By David Schwartz
PHOENIX (Reuters) - Former Major League catcher Joe Garagiola, who achieved more lasting fame as a sports announcer and television host after his retirement from baseball, died on Wednesday at the age of 90.
"We are deeply saddened by the loss of this amazing man who was not just beloved by those of us in his family, but to generations of baseball fans who he impacted during his eight decades in the game," his family said in a statement released by the Arizona Diamondbacks baseball team.
Garagiola was born in 1926 and grew up in an Italian-American neighborhood in St. Louis across the street from childhood friend Yogi Berra, a fellow catcher who went on to a Hall of Fame career with the New York Yankees.
“Not only was I not the best catcher in the Major Leagues, I wasn’t even the best catcher on my street,” Garagiola once quipped.
Although often making light of his modest baseball accomplishments, Garagiola played nine seasons with four Major League teams and won a World Series championship with his hometown Cardinals in his rookie season in 1946.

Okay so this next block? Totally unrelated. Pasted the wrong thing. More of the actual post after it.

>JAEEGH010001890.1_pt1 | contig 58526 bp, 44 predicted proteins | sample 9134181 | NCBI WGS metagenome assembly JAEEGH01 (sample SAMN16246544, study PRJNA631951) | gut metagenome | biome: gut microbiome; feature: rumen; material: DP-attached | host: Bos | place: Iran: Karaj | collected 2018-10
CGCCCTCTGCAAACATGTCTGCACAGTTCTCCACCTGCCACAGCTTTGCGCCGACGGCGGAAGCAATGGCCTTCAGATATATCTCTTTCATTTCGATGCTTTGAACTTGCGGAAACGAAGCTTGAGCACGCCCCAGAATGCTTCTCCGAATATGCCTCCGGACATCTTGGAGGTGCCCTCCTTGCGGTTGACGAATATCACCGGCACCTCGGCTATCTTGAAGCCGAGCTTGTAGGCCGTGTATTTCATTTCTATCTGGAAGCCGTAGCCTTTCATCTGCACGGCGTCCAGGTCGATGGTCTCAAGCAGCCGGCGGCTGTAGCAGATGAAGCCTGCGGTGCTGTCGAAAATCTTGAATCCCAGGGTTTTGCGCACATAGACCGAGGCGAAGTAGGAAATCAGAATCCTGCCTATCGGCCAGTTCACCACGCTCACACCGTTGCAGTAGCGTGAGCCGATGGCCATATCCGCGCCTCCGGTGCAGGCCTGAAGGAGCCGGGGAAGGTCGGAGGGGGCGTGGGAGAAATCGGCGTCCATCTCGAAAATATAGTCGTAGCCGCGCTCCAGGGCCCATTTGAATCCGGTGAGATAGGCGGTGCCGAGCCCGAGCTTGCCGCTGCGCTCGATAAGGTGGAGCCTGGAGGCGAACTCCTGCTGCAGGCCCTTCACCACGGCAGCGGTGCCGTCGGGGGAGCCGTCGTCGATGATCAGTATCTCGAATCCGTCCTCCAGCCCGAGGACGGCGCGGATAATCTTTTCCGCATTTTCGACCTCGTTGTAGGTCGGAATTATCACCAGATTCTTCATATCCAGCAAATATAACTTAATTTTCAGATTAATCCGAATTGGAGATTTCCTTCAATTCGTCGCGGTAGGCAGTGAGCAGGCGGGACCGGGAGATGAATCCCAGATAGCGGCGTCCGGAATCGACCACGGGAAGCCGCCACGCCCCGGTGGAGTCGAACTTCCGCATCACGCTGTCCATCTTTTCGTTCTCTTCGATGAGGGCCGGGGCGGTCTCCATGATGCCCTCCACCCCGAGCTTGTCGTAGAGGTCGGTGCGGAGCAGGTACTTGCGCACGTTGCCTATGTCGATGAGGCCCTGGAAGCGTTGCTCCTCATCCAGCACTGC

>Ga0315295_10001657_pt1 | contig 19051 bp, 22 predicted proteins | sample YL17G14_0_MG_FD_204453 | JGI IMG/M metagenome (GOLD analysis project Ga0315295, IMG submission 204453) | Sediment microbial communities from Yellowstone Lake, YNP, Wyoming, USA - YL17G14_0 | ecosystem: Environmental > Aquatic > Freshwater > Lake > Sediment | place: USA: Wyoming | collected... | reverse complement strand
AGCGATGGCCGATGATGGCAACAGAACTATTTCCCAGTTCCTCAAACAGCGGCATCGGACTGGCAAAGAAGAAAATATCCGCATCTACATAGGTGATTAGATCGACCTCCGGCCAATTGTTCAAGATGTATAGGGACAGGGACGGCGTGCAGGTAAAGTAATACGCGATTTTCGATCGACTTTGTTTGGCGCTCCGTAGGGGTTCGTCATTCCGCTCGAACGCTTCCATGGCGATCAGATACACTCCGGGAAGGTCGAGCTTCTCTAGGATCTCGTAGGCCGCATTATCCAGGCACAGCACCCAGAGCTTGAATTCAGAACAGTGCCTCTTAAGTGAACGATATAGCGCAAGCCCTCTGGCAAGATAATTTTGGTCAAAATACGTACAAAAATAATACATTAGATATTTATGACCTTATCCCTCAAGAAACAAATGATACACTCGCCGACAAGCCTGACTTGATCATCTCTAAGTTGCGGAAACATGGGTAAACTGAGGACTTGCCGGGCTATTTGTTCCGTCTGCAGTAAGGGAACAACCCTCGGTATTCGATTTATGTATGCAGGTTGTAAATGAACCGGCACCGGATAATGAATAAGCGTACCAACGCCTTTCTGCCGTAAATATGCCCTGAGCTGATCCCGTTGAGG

Following his athletic career, he spent decades as a broadcaster, announcing baseball games on radio and television. He also did two stints as a co-host on NBC's "Today" Show.
In May 1968, he was guest host of "The Tonight Show" with Johnny Carson the night that Beatles John Lennon and Paul McCartney appeared as guests.
He was honored with the Ford C. Frick broadcasters award by the National Baseball Hall of Fame in 1991. In 2014, he received the Hall of Fame's Buck O'Neil Lifetime Achievement Award. His broadcast career with the Diamondbacks ended in 2013.
"God I'll miss Joe Garagiola,' current "Today" show co-host Matt Lauer tweeted. "Was part of the soul of our show, and told me stories that made me laugh till I cried. Hall of fame person."
The Diamondbacks held a moment of silence to honor Garagiola at their spring training game against the San Francisco Giants on Wednesday afternoon.
The team said Garagiola, who died in Scottsdale, Arizona, was survived by his wife, Audrie, and three children, Steven, Gina and Joe Jr., who served as the general manager for the Diamondbacks from 1997 to 2005.
A funeral service will be held in St. Louis, the team said.
(Reporting by David Schwartz in Phoenix; Writing by Alex Dobuzinskis and Curtis Skinner; Editing by G Crosse and Peter Cooney)